The British Journal of Cancer published a new study from Harvard University that found that eating one nut a day twice a week can reduce the risk of the most deadly pancreatic cancer by a third. The new study does not distinguish between the types of nuts, and emphasizes that it is more important to eat nuts than to eat only one type of nut.
A number of early studies have shown that nuts have multiple anti-cancer properties as part of a healthy diet, but the results are still inconclusive. To investigate the specific effects of eating nuts on the incidence of pancreatic cancer, researchers at the Harvard School of Public Health reviewed the data on the US Nurses Health Research project. The researchers recruited 75,000 women who participated in the study and analyzed the incidence of pancreatic cancer in these women. Later, the cancer patients were investigated for nutrients and compared with the corresponding data of healthy participants without pancreatic cancer.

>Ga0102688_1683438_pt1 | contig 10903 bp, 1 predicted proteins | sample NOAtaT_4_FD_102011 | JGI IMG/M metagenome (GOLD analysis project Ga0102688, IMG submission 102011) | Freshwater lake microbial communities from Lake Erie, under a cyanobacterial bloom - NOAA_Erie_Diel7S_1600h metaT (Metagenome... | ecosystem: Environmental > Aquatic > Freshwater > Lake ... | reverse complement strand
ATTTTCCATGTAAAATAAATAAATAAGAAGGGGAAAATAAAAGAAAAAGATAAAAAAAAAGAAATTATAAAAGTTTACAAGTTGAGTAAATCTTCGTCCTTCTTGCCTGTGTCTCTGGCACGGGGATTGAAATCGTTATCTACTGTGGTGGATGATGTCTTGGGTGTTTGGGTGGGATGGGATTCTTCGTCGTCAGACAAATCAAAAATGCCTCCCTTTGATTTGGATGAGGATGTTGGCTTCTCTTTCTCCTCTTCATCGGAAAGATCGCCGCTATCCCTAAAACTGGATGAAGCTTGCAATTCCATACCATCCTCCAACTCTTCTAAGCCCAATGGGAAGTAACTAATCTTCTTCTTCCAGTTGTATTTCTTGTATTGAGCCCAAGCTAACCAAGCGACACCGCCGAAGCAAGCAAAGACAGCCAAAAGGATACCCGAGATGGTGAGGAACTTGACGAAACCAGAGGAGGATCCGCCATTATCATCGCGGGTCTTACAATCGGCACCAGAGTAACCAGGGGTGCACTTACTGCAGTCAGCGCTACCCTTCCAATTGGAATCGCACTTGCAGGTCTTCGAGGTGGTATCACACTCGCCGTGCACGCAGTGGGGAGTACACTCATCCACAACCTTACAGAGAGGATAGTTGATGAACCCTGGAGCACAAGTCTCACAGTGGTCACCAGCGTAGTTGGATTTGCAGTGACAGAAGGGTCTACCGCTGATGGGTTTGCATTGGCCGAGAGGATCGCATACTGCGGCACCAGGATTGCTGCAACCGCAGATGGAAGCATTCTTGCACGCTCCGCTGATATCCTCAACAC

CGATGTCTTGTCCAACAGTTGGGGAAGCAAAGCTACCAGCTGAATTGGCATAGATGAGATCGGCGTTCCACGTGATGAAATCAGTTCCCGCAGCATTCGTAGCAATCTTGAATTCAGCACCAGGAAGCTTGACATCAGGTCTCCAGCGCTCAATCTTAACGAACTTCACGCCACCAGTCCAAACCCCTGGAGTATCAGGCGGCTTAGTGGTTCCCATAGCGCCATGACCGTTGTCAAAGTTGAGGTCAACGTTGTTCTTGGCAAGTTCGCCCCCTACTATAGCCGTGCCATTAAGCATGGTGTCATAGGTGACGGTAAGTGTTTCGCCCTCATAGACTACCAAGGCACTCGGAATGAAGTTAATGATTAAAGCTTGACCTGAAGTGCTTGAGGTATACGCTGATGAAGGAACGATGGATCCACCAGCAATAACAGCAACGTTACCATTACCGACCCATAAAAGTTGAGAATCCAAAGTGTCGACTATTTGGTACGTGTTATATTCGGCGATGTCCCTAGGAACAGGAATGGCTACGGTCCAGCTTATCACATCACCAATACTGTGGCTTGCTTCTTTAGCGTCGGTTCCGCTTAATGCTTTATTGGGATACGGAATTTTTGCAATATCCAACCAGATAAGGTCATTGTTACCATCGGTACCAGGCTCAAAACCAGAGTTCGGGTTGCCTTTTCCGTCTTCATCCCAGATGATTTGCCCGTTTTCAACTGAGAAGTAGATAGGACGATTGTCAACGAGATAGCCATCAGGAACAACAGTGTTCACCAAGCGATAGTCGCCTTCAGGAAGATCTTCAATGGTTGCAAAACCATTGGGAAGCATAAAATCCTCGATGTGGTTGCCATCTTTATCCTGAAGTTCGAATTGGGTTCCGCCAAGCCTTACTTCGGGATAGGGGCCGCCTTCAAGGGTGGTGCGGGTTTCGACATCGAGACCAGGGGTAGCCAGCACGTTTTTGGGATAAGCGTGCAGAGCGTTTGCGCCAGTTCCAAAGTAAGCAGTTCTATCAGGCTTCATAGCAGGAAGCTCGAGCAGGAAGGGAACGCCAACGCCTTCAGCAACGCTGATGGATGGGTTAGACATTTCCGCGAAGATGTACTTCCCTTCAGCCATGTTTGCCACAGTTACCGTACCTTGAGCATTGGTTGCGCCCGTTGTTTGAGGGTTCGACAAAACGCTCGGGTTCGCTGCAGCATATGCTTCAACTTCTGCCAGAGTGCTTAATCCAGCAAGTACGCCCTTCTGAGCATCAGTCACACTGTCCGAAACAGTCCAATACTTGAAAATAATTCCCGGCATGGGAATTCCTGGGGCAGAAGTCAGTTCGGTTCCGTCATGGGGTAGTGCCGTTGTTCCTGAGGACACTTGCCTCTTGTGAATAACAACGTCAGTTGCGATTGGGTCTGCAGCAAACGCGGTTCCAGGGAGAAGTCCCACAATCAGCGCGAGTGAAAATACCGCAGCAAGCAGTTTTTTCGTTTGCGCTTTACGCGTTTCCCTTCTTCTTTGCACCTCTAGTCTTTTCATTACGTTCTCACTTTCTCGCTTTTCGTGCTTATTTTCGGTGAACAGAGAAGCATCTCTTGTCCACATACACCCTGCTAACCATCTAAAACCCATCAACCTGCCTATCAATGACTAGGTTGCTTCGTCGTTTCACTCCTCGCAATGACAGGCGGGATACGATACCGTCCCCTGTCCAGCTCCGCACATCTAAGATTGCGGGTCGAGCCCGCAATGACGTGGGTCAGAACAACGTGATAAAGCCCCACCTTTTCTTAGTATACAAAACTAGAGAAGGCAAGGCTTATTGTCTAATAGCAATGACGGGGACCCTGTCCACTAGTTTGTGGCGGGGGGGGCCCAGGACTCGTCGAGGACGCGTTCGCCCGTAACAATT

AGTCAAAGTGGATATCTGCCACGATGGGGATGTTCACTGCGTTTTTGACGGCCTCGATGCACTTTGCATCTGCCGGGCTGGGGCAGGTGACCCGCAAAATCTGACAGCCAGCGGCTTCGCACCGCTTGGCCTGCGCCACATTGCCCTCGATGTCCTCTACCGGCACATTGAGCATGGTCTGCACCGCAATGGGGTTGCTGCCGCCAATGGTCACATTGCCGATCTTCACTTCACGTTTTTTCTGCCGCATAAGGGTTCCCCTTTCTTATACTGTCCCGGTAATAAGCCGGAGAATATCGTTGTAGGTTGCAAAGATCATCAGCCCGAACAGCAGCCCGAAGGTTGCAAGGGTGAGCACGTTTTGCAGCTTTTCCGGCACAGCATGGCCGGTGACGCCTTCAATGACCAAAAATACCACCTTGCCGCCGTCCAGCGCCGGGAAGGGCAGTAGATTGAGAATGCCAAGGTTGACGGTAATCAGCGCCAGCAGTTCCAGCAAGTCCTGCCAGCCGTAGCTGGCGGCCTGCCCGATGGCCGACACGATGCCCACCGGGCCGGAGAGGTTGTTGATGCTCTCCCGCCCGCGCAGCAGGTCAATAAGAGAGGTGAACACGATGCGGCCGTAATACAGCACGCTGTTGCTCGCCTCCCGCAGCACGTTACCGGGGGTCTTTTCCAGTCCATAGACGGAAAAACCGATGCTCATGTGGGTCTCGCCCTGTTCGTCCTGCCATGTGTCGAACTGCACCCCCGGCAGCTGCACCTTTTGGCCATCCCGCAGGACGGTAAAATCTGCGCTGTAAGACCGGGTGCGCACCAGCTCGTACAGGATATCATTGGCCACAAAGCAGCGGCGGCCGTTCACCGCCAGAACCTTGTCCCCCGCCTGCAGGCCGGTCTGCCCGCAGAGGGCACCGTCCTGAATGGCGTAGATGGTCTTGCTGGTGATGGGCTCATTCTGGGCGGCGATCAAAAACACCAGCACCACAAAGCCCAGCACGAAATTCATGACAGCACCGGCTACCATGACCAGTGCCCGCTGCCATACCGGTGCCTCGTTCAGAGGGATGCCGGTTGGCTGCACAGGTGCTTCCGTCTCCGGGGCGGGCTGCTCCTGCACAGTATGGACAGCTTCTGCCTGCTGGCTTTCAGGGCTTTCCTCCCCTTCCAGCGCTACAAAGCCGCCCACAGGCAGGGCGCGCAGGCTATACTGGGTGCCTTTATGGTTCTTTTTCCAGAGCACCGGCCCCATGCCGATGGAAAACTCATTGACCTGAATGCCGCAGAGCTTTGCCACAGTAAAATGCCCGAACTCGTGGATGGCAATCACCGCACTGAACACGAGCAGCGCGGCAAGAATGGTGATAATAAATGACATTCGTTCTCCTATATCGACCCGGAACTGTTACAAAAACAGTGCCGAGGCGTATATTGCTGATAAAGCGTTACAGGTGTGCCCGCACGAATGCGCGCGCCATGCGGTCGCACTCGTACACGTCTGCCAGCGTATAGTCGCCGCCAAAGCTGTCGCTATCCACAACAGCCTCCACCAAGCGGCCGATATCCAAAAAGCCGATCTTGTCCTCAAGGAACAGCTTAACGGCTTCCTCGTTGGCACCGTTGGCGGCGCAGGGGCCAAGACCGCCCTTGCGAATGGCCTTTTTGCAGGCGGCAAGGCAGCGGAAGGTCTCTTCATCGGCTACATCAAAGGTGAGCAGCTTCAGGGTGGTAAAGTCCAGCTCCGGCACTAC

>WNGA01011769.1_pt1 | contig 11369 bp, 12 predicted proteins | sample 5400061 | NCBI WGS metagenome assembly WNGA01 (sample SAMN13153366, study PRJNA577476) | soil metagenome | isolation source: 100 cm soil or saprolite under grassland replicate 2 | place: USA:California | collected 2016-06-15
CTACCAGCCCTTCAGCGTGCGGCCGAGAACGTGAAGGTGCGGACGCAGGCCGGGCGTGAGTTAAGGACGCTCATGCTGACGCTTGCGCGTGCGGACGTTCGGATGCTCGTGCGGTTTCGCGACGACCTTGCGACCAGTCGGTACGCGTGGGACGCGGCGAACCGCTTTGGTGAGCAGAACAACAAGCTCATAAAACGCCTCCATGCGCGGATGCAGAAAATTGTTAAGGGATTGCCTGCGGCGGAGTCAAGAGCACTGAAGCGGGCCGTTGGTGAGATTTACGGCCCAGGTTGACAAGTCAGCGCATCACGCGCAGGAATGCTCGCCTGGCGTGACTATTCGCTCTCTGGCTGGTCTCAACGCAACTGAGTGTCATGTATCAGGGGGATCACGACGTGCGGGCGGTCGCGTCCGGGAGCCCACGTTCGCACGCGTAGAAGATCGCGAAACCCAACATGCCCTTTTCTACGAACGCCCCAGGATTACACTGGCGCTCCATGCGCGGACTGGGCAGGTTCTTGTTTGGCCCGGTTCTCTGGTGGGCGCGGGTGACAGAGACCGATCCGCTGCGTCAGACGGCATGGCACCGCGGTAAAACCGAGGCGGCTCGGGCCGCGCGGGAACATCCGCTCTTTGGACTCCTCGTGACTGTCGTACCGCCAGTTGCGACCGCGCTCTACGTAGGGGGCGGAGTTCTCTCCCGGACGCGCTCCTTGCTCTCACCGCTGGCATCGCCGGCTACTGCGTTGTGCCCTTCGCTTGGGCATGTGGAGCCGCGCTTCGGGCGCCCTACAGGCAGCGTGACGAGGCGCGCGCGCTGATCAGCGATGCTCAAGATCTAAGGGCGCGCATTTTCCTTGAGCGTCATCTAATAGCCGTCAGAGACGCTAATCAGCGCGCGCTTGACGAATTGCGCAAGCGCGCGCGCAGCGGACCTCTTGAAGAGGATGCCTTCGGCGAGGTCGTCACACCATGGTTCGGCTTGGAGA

It was found that women who ate nuts 2 or more times a week, or 1 ounce each (about 28 grams, equivalent to one), can reduce the risk of pancreatic cancer by 35% compared with women who never eat nuts. After the researchers ruled out factors such as obesity and diabetes, the association between eating nuts and lower incidence of pancreatic cancer remained.